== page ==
22 October 2015

Treasure Chest Thursday: Advertisement, Jack Lerner, 1949 FLPBA anniversary publication

I have to admit to being a softie for pathos, real or imagined. Records are, let's face it, pretty dry. It's our connecting dots and reading between lines that often evinces emotional reactions.

This advertisement in the First Lubiner Progressive Benevolent Association 1949 anniversary publication features Jack Lerner. Jack, born in 1905, immigrated with his mother and sister Sylvia to the United States in about 1921.[1] His father, Froim (Frank), had immigrated to the United States in 1913.[2] 

Lengthy gaps in immigration of family members during this time period were often due to disruptions caused by World War I and the Russian Revolution. Families left behind in Europe during war and occupation suffered, as those who'd made it to safety across the Atlantic worried. 

Once together, the family reacquainted and settled in Brooklyn. Like so many from Labun, Jack became a glazier. Lerner Glass was located at 573 Dumont Avenue, Brooklyn.[3]

In 1927, Jack married Edna Marcus (nee Etka Marczyk), an immigrant from Lomza. They had Irving (1928-?) and Raymond (1931-2009).[4]

I have a disheartening mystery with Jack and his family. He and Edna are enumerated together with Irving in the 1930 census.[5] But in the 1940 enumeration, Jack is shown with his widowed father, Frank, living with Jack's sister, Esther, and her husband Dave Lerman (a glazier), and children Louis and Evelyn.[6] Jack's wife Edna and their children were not living in that household. 

I have, I believe, located Irving and Raymond in Pride of Judea at 993 Dumont Avenue in Brooklyn.[7] While there is little identifying information on the census sheet, the names and ages of the boys seem correct. Pride of Judea Children's Home (an orphanage) was residence for 184 boys and girls when the census was taken in April 1940.

It is likely that the children were placed in Pride of Judea during a difficult time for the family. I have been unable to locate Edna Lerner in the 1940 census.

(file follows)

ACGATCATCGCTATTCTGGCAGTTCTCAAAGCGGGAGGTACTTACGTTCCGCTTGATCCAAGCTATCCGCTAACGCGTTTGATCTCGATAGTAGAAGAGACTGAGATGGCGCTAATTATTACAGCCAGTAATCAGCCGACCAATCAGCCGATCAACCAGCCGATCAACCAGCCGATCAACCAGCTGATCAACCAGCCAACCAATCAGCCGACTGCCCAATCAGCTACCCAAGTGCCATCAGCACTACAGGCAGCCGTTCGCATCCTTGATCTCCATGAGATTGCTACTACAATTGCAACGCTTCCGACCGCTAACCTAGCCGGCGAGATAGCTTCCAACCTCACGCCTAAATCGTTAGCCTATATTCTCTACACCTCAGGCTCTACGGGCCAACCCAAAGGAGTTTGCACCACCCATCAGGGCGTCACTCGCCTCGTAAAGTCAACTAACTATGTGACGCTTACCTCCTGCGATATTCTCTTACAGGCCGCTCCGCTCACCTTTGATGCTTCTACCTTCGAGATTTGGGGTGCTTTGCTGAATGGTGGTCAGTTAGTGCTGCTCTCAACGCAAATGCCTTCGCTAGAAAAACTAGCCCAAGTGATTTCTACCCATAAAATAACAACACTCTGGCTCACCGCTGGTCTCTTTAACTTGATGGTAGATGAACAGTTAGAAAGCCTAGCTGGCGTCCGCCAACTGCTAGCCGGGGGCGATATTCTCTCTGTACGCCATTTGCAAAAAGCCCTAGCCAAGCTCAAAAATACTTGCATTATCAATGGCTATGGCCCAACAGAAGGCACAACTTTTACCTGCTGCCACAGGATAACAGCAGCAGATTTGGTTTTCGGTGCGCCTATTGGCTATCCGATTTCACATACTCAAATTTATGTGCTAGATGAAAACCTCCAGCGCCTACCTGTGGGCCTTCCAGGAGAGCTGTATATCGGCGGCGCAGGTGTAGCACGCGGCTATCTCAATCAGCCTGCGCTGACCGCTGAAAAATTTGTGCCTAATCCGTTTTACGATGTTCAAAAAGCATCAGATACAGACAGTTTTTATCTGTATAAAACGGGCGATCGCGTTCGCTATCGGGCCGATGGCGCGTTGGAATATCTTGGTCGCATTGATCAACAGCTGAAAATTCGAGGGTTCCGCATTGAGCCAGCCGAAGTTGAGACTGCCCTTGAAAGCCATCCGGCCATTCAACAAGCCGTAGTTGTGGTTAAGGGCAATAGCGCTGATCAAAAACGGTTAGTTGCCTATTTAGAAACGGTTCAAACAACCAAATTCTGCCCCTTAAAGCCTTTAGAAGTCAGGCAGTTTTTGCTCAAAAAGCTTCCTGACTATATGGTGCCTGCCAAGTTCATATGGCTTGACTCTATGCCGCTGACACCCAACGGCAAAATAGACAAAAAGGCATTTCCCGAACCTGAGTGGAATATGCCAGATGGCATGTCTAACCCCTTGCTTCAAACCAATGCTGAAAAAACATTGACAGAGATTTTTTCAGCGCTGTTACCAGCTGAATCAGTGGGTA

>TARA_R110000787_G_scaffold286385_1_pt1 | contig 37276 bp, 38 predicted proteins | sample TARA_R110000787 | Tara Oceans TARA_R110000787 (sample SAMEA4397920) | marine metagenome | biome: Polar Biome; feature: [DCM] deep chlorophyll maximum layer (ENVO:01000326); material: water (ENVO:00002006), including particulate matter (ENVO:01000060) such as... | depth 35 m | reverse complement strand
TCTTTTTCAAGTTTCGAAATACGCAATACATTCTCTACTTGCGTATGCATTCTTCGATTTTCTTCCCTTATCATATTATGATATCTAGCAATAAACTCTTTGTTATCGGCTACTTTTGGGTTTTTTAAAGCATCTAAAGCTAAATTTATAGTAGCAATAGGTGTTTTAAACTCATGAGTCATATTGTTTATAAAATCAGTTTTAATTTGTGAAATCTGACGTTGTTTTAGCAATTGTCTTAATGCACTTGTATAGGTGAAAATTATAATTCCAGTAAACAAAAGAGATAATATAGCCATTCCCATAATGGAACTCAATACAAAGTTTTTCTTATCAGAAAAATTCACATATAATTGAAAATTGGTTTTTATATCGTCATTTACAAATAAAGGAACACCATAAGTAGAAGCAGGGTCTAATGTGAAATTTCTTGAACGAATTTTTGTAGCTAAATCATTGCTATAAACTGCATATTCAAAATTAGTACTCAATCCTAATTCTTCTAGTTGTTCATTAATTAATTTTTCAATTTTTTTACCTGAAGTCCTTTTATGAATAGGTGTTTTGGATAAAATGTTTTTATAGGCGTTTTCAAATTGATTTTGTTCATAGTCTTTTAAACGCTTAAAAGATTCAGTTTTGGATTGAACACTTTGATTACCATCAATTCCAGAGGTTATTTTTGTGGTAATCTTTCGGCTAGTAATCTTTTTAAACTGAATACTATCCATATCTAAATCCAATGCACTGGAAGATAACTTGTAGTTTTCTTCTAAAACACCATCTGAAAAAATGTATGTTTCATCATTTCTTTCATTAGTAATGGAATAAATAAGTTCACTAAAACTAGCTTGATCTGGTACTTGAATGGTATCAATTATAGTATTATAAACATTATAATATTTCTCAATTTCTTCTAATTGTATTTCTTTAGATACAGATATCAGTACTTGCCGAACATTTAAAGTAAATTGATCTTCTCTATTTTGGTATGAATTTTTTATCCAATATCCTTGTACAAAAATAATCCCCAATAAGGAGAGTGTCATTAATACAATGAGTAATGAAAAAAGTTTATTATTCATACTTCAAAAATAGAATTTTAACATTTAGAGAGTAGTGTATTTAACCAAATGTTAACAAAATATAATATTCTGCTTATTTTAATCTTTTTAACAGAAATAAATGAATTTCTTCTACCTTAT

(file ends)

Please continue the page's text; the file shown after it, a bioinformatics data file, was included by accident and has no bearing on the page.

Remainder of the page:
Edna and Jack are buried side by side in the First Lubiner Progressive Benevolent Association plot in Beth Moses Cemetery, Pinelawn, NY. Raymond is interred near them, as well.

If it were my family, I'd contact family members to hear more about the situation that resulted in this apparent temporary family break-up. However, this is not my family - but one that emigrated, like mine, from the community of Labun/Lubin in the Russian Empire. One can only hope that they lived together again through better times.

Notes:
1. 1930 U.S. Census, Kings County, New York, population schedule, Brooklyn, enumeration district 24-1222, sheet 10A, dwelling 17, family 231, Jack and Edna Learner family; digital image, Ancestry.com (http://www.ancestry.com : accessed 18 October 2015); citing NARA microfilm publication T626, roll 1493.
2. "New York Passenger Lists, 1820-1957," digital images, Ancestry.com (http://www.ancestry.com: accessed 18 December 2010), manifest, S.S. California, Liverpool to New York, arriving 12 March 1913, list 9 (handwritten), line 16, Froim Lerner; citing NARA microfilm publication T715, roll 2027.
3. "Brooklyn Telephone Directory, Winter 1939-40" (Brooklyn: New York Telephone Company, 1940), p. 376; "Direct Me NYC 1940," New York Public Library (http://www.directme.nypl.org/directory/Brooklyn : accessed 22 October 2015).
4. U.S. District Court, Eastern District, Kings County, New York, petition for naturalization 208428 (9 October 1935), Edna Lerner; digital image, "Selected U.S. Naturalization Records - Original Documents, 1790-1974," Ancestry.com (http://www.ancestry.com : accessed 18 October 2015); NARA microfilm series M1879, roll 791.
5. 1930 U.S. Census, Kings Co., NY, pop. sch., Brooklyn, ED 24-1222, sheet 10A, dwell. 17, fa., 231, Jack and Edna Learner family.
6. 1940 U.S. Census, Kings County, New York, population schedule, Brooklyn, enumeration district 24-2722, sheet 61B, household 270, Frank and Jack Lerner; digital image, Ancestry.com (http://www.ancestry.com : accessed 18 October 2015); citing NARA microfilm publication T627, roll 2618.
7. 1940 U.S. Census, Kings County, New York, population schedule, Brooklyn, enumeration district 24-2734, sheets 82A and B, institution Pride of Judea, Raymond and Irving Lerner; digital image, Ancestry.com (http://www.ancestry.com : accessed 22 October 2015); citing NARA microfilm publication T627, roll 2618.

4 comments:

  1. They are probably related to you somehow.

    Note that at the top you have "Raymond (1931-)" but later you cite his grave. So you should have a death date, no?

    ReplyDelete
  2. Fixed. Thx. (quite obviously, I need an editor!).

    ReplyDelete
    Replies
    1. Yesterday's APG Writers SIG discussed editors. You should join.

      Delete
  3. Ah! So many SIGS - so little time! I will check it out.

    ReplyDelete

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